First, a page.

The Smithereens are joking around there, of course, or trying to be coy. According to DiNizio, who is captured in a fine interview by Brian Ibbotson on his indispensable Web site/podcast, “Coverville,” the project came about from a request by fans. (The “Coverville” interview also includes some of the Smithereens’ other cover songs – they’ve recorded a lot of the music of their youth during the course of their career.)

The Smithereens hadn’t released a new studio album in almost a decade, but they’ve continued touring constantly, including, not surprisingly given their genre, Beatles fan conventions. At one, they were asked by organizers to play only Beatles songs, and they did, drawing from the Beatles’ entire career. Afterwards, fans clamored or more, and DiNizio decided to pick one album to record beginning to end.

He solicited suggestions from fans on the band’s Web site, and ultimately decided to recreate “Meet the Beatles” for the album’s historical significance, not only to pop music but to his own musical development. When “Meet the Beatles” came out, DiNizio was one of the millions of boys who started combing their hair down in imitation of the hairstyles on the album cover, which showed their faces in mysterious, chiaroscuro-lit blue tones.

American Beatles fans had no idea at the time that the album known as “Meet the Beatles” was a fragment of the LPs that had already come out in England, where Beatlemania hit a year before. The UK albums had more songs and completely different titles. It wasn’t until the landmark LP, “Sgt. Pepper’s Lonely Hearts Club Band,” that Capitol records began releasing the same albums as the Beatles’ UK label, Parlophone (the covers and album titles synced up starting with “Rubber Soul” but the songs were still different.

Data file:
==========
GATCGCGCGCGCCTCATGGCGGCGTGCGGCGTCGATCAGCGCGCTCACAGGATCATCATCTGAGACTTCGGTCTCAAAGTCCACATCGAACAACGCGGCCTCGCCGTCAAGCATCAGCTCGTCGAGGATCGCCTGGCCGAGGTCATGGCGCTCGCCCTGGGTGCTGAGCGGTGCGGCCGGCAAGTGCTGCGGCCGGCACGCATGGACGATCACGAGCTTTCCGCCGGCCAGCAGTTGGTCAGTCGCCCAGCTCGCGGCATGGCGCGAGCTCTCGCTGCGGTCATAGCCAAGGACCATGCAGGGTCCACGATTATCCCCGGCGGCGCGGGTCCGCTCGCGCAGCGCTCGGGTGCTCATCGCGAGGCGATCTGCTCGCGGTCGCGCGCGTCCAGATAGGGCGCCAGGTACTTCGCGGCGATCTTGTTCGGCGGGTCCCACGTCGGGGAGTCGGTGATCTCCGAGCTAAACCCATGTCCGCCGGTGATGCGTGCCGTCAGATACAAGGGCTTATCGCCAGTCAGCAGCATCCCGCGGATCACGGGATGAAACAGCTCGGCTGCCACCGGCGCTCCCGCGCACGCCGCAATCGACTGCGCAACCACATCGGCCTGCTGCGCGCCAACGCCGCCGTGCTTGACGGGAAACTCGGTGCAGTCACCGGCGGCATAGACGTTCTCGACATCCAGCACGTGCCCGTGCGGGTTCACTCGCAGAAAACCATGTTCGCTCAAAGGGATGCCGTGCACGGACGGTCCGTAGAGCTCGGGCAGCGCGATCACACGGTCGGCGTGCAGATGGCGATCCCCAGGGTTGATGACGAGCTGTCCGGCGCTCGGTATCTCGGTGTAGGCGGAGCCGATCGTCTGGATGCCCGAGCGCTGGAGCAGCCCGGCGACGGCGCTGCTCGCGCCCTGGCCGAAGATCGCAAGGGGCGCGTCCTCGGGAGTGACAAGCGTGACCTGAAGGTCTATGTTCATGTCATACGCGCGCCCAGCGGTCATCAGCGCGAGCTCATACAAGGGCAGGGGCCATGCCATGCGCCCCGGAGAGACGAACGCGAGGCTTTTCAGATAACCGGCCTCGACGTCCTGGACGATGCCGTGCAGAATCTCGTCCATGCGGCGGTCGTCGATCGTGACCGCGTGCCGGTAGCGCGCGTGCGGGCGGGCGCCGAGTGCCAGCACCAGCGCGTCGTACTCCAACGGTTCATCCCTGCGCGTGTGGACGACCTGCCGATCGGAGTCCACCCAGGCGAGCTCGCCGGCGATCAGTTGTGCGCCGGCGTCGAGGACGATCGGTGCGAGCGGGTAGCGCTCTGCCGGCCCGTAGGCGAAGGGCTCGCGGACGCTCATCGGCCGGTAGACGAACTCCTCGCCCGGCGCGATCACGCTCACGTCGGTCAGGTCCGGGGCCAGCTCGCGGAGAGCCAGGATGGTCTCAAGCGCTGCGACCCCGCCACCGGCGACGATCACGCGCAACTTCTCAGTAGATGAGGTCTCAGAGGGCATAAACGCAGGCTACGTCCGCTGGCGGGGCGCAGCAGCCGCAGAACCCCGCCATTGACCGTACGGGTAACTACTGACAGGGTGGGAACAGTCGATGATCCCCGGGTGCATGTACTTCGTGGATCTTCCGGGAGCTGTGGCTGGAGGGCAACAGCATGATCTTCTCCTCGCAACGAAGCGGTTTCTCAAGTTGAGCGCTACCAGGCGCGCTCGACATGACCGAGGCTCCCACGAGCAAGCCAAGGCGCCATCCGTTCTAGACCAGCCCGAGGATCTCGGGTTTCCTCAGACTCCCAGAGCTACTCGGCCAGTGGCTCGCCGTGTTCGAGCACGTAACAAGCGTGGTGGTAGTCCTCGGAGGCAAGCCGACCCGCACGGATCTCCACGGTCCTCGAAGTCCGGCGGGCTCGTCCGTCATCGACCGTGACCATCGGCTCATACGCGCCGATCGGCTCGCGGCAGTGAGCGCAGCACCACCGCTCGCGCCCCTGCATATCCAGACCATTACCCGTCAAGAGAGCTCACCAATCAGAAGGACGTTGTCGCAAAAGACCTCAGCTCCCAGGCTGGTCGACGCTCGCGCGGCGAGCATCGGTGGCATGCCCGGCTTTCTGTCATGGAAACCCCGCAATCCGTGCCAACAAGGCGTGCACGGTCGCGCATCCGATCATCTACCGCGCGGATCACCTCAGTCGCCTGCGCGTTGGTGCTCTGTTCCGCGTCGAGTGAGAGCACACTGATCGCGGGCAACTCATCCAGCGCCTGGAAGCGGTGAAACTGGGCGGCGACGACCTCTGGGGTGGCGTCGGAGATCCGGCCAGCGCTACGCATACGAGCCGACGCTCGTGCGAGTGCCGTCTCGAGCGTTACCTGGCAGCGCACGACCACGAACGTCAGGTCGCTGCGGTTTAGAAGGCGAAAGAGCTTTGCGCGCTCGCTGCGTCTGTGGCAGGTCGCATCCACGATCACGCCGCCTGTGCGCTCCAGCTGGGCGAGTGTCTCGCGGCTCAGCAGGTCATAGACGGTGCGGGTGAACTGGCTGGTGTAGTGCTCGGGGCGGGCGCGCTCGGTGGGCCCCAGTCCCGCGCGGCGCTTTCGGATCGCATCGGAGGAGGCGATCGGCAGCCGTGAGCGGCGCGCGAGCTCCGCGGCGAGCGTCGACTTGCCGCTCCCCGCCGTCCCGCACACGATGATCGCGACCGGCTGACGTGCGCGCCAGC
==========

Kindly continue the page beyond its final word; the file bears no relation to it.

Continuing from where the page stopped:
So, “Meet the Smithereens” won’t have the same emotional and nostalgic impact to British fans as it would to baby-boomer Americans. But as a baby-boomer American who bought “Meet the Beatles” a few years later, the Smithereens’ version is a welcome hoot, and given me a renewed appreciation for the band as well as a renewed interest in the original record.

The Smithereens first came to prominence out of the New Brunswick, NJ bar scene playing their muscular power pop, which was well-captured on their debut Capitol album (yes, they were signed by the Beatles’ label in the ‘80s). That debut, “Especially for You,” which included a radio hit, “Blood and Roses,” and other kick-ass tracks such as “Strangers When We Meet,” “Groovy Tuesday” and “Behind a Wall of Sleep,” a lost-love ode by DiNizio to a Boston-based punk band’s bass player, who, he moped, “looked like Jeanie Shrimpton back in 1966” – Shrimpton was a popular model and sister to Paul McCartney’s girlfriend, Jane Asher, during the hip mod heyday of swinging London.

So that’s why the Beatles connection brings the Smithereens full circle – the Beatles’ early power pop has been banging around inside DiNizio’s head since he picked up his first guitar and sang his first note. The sound’s always been part of the Smithereens’ power pop, so this tribute is a loving salute to its roots.

Welcome back, Pat, and nice to meet you all again, Smithereens.